Aug 222010

Glove contaminated with stearin

Three contract ‘sweepers’ boarded the oil and chemical tanker Bro Arthur at the Cargill terminal, Hamburg, Germany. They were behaving strangely and smelled of alcohol but allowed to enter the No. 2 cargo hold to ‘sweep’ the remains of a cargo of stearin, a waxy substance typically used in making soaps, candles and cosmetics.

The ship’s chief officer noticed the men’s odd behaviour. The ship’s chief cook and messman noticed both odd behaviour and a smell of alcohol but did not report it to the chief officer. A supercargo who was to direct the sweeping operations noticed the smell of alcohol on the worker’s breath but in Hamburg, very few companies carry out cargo “sweeping”. In the supercargo’s view, obtaining a replacement team would have been very difficult, and there was a commercial responsibility on him to discharge the rest of the cargo as soon as possible.

There was insufficient guidance in the ship’s Safety Management System about the control and management of contractors.

Only two of the men came out of cargo tank two alive.

A postmortem toxicology report identified that the casualty was under the influence of a variety of prescription and illegal drugs which would have caused severe impairment. All the evidence suggests that he fell from the vertical ladder as he lost his hand grip on the slippery surface. He had not been provided with a safety harness or fall arrestor.

Stearin is slippery and the casualty’s glove was contaminated with it. A risk assessment did not identify a potential hazard and the need for a safety harness or fall arrestor.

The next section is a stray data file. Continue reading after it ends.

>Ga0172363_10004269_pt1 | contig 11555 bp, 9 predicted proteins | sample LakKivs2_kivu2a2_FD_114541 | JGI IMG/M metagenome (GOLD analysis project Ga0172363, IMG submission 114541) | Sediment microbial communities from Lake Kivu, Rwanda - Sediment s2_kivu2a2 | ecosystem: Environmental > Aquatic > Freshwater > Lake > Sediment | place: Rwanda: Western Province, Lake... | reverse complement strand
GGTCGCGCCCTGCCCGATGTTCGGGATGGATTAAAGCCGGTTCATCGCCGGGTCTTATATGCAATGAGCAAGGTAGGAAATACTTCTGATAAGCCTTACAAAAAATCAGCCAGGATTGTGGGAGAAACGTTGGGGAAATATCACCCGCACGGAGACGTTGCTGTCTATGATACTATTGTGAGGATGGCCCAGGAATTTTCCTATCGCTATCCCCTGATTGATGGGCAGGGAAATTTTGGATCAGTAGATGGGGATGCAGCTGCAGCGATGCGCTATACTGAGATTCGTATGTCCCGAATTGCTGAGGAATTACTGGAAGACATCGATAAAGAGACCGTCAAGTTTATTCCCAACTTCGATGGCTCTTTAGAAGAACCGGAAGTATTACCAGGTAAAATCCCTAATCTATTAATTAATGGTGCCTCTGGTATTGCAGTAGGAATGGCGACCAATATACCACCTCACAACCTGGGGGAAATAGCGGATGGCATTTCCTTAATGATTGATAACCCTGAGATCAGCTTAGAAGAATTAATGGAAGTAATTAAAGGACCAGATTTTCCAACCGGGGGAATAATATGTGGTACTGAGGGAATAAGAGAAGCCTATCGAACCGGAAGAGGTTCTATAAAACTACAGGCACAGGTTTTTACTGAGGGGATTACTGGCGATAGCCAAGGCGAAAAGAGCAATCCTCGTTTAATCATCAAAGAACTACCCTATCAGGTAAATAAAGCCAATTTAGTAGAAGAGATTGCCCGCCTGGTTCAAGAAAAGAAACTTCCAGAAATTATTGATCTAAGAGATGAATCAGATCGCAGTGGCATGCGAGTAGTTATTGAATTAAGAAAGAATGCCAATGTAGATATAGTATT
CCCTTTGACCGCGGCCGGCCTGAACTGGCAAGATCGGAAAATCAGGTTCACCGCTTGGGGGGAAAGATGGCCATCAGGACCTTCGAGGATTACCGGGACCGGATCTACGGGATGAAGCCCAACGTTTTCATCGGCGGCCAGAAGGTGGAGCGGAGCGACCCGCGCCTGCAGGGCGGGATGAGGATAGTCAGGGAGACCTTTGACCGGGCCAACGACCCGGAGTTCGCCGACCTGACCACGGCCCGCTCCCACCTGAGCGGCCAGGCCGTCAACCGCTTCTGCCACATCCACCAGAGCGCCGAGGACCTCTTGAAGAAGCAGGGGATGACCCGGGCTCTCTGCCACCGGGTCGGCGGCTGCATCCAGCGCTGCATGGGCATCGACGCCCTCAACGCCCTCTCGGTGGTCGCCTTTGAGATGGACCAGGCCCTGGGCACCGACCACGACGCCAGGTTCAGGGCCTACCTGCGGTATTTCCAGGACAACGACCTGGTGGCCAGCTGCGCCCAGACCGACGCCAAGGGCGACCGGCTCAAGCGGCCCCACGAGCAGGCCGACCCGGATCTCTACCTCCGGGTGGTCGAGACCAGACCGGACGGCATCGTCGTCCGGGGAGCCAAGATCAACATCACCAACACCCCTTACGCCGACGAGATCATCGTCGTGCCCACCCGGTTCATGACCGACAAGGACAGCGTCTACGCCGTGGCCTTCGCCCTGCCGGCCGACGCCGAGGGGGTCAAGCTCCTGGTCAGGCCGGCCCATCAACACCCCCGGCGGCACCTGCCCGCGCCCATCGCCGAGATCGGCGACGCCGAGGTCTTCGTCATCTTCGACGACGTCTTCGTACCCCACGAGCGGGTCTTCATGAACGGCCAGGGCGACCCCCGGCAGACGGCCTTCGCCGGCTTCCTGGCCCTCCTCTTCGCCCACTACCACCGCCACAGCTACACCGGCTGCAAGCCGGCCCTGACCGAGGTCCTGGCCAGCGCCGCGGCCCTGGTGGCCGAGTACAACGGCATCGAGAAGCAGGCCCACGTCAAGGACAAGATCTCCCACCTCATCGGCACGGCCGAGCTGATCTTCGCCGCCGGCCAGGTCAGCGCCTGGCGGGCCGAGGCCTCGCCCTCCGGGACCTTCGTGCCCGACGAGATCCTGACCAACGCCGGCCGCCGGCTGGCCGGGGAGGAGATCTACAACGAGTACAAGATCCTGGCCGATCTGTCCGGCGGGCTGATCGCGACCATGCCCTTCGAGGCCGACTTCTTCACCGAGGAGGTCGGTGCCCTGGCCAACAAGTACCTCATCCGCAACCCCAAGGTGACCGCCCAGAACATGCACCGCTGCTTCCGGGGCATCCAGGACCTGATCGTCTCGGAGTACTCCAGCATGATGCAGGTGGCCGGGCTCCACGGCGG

The atmosphere of the cargo tank was tested correctly for oxygen levels but the equipment used to test for other gases only reached half way down the tank. The supercargo noticed that one of the “sweepers”, who was the subsequent casualty, needed help to descend the angled ladders.

The vessel’s own casualty recovery equipment was too unwieldy

An MAIB investigation found that the mandatory two-monthly dangerous space casualty recovery drills had not been practised for a considerable time.

MAC notes: Very clearly these three workers, given their condition, should not have been allowed onboard. Four people were aware of their condition but did not communicate those concerns between each other. More worrying, though is the fairly obvious lack of effective and realistic safety drills that would have exposed the inadequacy of the available equipment to save lives.

MAIB give the following lessons:

• While there is a clear responsibility for a worker to take reasonable care of his own health and safety, there should be clear guidance in the ship’s safety management system regarding ship’s staff responsibilities for effectively controlling and managing contractors.

• If there is any doubt about the physical or professional ability of a person designated to carry out work, regardless of whether they are crew or a contractor, they should be confronted and, if necessary, the task should be aborted.

• Risk assessments need to be thorough if they are to be of use in identifying the most appropriate control measures. When working at height, including entering or exiting cargo tanks, due consideration should be given to the use of safety harnesses or fall arrestors.

• Crew should be equipped with correct atmosphere sampling equipment and be fully trained in its use and interpretation of results. Equipment needs to reach to the bottom of a tank.

• The crew had not been properly trained in rescue techniques and the ship’s casualty recovery equipment was unsuitable for the task. Lightweight rapid-deployment tripods and quadpods are commercially available and should be considered


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